Afghanistan: Close Ties between Health Centers and Community Promote Health in Panjshir Province

Report
from World Bank
Published on 12 Feb 2018 View Original

STORY HIGHLIGHTS

  • "We come here any time there is an illness or an emergency." Public awareness health campaigns are proving effective in Panjshir Province as villagers are seeking treatment in health centers.

  • This is the result of the close collaboration between health centers, community health workers and councils fostered by the System Enhancement for Health Action in Transition (SEHAT) program.

  • The program aims to expand the scope, quality, and coverage of health services provided to the population, particularly for the poor.

ROKHA DISTRICT, Panjshir Province – The boiling water, spilled while making the morning tea, burnt Homira’s foot so badly that her husband had to rush her to the hospital. Two female nurses are busy treating her in the emergency section of Rokha District Hospital (DH). She lies on the bed, her face in pain, groaning softly. A doctor gives her an injection to reduce her pain.

“We come here any time there is an illness or an emergency,” says Homira, 42, as she leaves the Intensive Care Unit (ICU) after receiving treatment. She seems happy as she limps down the hall. “When we come to the hospital the doctors and nurses treat us very well and the services are good,” adds Homira, a mother of four.

Inside the hall there are many men and women waiting their turn to be examined by the doctor. Abdul Saeed, 35, is with his wife, who has come for an antenatal examination. He talks about the quality of medicine they have received from the hospital and how it has helped them to get well quickly. “The doctors and the hospital are meeting most of our needs,” he says. “We are thankful for the free, high quality medicine, since the price is too high in the market and we cannot afford it.”

Saeed, who is from Dara Abshar district, is at the Rokha DH because of the public awareness campaigns conducted by voluntary Community Health Workers (CHWs). “I found out about the benefits of coming to the healthcare center six years ago, and now I bring my wife to Rokha DH to the midwifery section,” he says.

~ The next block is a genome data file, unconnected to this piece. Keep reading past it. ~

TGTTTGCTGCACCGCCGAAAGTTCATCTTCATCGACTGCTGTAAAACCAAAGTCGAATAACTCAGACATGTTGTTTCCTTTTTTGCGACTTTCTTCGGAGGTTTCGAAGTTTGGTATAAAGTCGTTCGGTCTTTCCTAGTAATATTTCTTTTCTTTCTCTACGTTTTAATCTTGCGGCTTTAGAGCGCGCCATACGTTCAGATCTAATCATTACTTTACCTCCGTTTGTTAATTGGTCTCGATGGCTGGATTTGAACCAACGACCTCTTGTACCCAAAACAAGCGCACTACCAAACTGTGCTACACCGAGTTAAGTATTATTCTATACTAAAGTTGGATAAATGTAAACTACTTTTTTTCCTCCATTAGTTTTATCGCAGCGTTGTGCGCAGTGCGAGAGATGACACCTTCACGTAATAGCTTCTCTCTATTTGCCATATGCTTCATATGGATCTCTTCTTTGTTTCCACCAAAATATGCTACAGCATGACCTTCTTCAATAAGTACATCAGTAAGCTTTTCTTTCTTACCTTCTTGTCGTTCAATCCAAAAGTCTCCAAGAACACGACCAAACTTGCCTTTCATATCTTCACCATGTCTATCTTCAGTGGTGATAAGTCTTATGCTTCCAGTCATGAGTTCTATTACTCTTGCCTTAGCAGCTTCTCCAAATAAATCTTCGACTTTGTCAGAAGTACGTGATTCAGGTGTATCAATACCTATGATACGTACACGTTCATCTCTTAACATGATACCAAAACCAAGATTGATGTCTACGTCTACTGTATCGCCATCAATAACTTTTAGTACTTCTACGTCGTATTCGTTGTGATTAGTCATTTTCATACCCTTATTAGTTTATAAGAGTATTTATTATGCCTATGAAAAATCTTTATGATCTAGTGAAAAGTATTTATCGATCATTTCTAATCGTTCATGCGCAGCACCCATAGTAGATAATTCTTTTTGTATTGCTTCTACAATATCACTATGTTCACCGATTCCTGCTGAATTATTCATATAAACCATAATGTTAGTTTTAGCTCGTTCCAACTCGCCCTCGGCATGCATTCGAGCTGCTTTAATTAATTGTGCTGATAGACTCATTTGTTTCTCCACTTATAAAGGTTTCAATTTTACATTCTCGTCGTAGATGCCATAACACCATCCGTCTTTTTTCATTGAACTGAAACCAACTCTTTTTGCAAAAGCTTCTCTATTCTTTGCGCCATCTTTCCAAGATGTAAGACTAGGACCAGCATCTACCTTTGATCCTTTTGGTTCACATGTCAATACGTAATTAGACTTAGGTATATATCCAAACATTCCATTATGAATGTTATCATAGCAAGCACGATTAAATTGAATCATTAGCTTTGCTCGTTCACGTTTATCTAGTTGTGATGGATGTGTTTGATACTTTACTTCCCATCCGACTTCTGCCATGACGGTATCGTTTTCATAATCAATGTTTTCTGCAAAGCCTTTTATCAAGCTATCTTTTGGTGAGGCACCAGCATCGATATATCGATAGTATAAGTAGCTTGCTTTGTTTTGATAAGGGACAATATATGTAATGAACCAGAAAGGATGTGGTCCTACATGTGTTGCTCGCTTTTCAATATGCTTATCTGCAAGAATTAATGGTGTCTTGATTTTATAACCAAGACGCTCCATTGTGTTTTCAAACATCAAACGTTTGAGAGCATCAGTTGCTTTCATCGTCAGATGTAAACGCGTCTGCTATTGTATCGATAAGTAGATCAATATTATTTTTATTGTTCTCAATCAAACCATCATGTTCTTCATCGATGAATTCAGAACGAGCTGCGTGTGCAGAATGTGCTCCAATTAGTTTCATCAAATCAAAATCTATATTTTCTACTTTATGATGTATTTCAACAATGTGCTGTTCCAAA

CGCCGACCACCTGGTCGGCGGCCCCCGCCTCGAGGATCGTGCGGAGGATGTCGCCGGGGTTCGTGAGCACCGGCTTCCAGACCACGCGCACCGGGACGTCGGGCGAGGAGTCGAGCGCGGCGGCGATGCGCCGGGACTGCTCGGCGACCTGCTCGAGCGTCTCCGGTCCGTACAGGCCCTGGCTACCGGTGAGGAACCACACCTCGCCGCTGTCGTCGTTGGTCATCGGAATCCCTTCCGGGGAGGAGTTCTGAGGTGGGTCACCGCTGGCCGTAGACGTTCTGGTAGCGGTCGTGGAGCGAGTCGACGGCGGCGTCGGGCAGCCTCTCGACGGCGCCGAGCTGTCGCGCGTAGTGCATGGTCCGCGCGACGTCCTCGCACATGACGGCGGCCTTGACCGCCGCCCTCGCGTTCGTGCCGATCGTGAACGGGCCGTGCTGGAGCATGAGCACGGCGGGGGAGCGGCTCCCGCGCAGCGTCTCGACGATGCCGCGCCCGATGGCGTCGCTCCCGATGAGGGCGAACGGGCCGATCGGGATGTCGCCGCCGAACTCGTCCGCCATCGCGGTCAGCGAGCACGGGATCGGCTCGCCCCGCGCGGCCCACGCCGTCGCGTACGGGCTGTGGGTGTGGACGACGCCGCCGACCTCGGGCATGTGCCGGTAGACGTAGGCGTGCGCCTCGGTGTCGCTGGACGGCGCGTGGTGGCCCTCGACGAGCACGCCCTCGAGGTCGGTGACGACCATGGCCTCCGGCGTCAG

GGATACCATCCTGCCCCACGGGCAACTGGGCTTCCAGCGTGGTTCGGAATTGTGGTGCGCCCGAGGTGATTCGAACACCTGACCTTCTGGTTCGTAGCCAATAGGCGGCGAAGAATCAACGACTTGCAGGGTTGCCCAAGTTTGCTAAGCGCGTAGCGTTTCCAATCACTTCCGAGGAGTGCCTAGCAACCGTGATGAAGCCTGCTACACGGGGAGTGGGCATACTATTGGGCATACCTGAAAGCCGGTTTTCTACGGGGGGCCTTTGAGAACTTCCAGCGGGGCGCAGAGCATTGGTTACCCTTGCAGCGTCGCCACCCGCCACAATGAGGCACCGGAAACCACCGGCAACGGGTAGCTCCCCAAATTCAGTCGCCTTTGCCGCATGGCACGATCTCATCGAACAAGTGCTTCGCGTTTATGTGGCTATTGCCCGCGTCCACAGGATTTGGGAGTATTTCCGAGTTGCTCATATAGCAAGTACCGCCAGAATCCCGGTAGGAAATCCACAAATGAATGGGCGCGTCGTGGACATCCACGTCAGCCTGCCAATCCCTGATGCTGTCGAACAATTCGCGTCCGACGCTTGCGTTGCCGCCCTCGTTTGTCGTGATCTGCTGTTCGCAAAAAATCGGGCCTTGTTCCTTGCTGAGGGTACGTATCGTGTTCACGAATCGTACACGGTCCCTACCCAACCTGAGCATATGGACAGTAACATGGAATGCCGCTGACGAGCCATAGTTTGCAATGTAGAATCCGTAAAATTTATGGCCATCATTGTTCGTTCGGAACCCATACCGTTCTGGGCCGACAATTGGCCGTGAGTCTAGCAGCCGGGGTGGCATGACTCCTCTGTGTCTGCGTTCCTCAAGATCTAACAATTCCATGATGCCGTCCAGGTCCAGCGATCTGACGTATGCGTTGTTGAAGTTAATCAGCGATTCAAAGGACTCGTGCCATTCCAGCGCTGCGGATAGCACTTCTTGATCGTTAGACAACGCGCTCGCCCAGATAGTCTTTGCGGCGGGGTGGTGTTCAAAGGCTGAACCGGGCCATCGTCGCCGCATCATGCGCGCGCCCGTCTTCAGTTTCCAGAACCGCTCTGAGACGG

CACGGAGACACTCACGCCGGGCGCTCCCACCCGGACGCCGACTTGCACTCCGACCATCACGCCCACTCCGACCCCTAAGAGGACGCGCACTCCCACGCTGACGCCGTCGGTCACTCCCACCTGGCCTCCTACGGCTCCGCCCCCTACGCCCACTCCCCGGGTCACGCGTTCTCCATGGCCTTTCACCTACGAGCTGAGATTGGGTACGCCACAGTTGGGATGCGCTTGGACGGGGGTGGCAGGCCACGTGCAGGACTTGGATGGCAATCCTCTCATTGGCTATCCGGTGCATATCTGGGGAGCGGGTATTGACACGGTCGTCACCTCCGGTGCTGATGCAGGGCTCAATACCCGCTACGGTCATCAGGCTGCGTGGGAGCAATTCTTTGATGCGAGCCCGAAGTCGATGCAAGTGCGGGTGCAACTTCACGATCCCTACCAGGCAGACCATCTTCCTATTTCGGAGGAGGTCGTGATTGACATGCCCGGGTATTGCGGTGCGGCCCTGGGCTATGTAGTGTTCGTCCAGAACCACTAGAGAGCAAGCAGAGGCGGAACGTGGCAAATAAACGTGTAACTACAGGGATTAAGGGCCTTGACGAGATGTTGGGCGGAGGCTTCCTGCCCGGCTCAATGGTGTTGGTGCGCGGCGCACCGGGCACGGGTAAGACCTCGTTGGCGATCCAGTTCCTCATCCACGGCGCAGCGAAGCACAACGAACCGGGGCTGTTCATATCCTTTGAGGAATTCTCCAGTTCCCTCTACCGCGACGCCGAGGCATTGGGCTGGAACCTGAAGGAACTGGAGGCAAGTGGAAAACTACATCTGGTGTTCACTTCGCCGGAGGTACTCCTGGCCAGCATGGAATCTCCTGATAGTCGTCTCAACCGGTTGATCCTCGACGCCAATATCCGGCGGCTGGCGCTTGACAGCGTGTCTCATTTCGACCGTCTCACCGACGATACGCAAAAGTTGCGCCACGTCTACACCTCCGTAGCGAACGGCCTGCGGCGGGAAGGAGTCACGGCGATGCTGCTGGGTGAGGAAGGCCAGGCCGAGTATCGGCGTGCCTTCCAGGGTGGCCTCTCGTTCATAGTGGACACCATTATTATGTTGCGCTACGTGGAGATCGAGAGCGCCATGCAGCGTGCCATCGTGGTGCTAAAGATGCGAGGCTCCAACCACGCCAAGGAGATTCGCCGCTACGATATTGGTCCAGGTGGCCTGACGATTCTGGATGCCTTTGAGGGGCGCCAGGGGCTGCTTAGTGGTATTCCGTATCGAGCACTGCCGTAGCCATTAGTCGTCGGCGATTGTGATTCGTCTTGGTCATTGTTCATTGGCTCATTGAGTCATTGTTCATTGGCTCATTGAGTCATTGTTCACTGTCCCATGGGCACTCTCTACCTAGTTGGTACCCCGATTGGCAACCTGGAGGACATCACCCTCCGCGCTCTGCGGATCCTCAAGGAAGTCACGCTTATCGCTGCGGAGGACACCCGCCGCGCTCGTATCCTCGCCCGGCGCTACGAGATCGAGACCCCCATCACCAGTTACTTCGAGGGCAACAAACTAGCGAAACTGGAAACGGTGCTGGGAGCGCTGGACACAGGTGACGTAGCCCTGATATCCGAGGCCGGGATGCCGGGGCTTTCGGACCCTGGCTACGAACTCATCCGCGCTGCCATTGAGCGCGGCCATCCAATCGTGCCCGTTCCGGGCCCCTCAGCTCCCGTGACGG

Rokha DH is a 40-bed hospital in the Rokha district of Panjshir Province. It is one of the 20 health centers across the province covered by the System Enhancement for Health Action in Transition (SEHAT) Program. Under SEHAT, health centers work closely with CHWs and Health Community Councils (HCCs).

In Panjshir Province, there are 140 health posts, each of which teams up with two CHWs, a woman and a man. The CHWs conduct public awareness campaigns in the villages and occasionally provide medicine to locals, though their main purpose is to refer villagers to the health centers.

“The CHWs are playing a great role in the villages,” says Dr. Abdul Samad, 58, head of Rokha DH. “They go to people’s houses, especially those who are poor and don’t know much about healthcare, and provide them information. This is vital work that cannot be done in the health centers.”

SEHAT aims to expand the scope, quality, and coverage of health services provided to the population, particularly for the poor. It supports the provision of a Basic Package of Health Service and Essential Package of Hospital Services to the entire country.

Unlike many other provinces where the Ministry of Public Health has contracted nongovernmental organizations to implement the program, SEHAT is being implemented in Panjshir Province by the provincial directorate of public health.

SEHAT is supported by the International Development Association (IDA), the World Bank Group’s fund for the poorest countries, and the Afghanistan Reconstruction Trust Fund (ARTF), in partnership with multiple donors.

Spreading Health Care Knowledge

Rokha hospital was established more than 30 years ago, but only became a district hospital in 2011. The hospital covers a local population of 30,000, as well as those who come from the rest of the province, receiving an average of 120 patients a day. They are served by 48 employees, including doctors, nurses, midwives, laboratory staff, a dentist, and a pharmacist.

Every month, health center staff hold meetings with HCCs to ensure good collaboration between locals and the health centers, and to get community feedback. Through these meetings, people share their challenges and take responsibility for spreading health care knowledge among villagers through every possible channel. “Luckily, people are cooperative,” says Dr. Shirdel Danish, director of the Directorate of Public Health in Panjshir Province. “If there are any problems with a health center, they share it with our staff so that we can solve it and the health center can perform their role effectively.”

Although there is close collaboration between the communities and health centers and better quality services, awareness of health care in the area still needs improvement. There are some families in isolated villages, for example, who do not know much about healthcare and the services provided by health centers.

“Sometimes when people come to the health center because of their health, especially those from isolated villages, we find other health problems that they think are normal,” says Dr. Mahmood, 38, a pediatrician in Rokha DH. For example, he says, “I have seen many children whose mothers come to the health center for their own health problems but had not realized that the children are suffering from malnutrition as well.”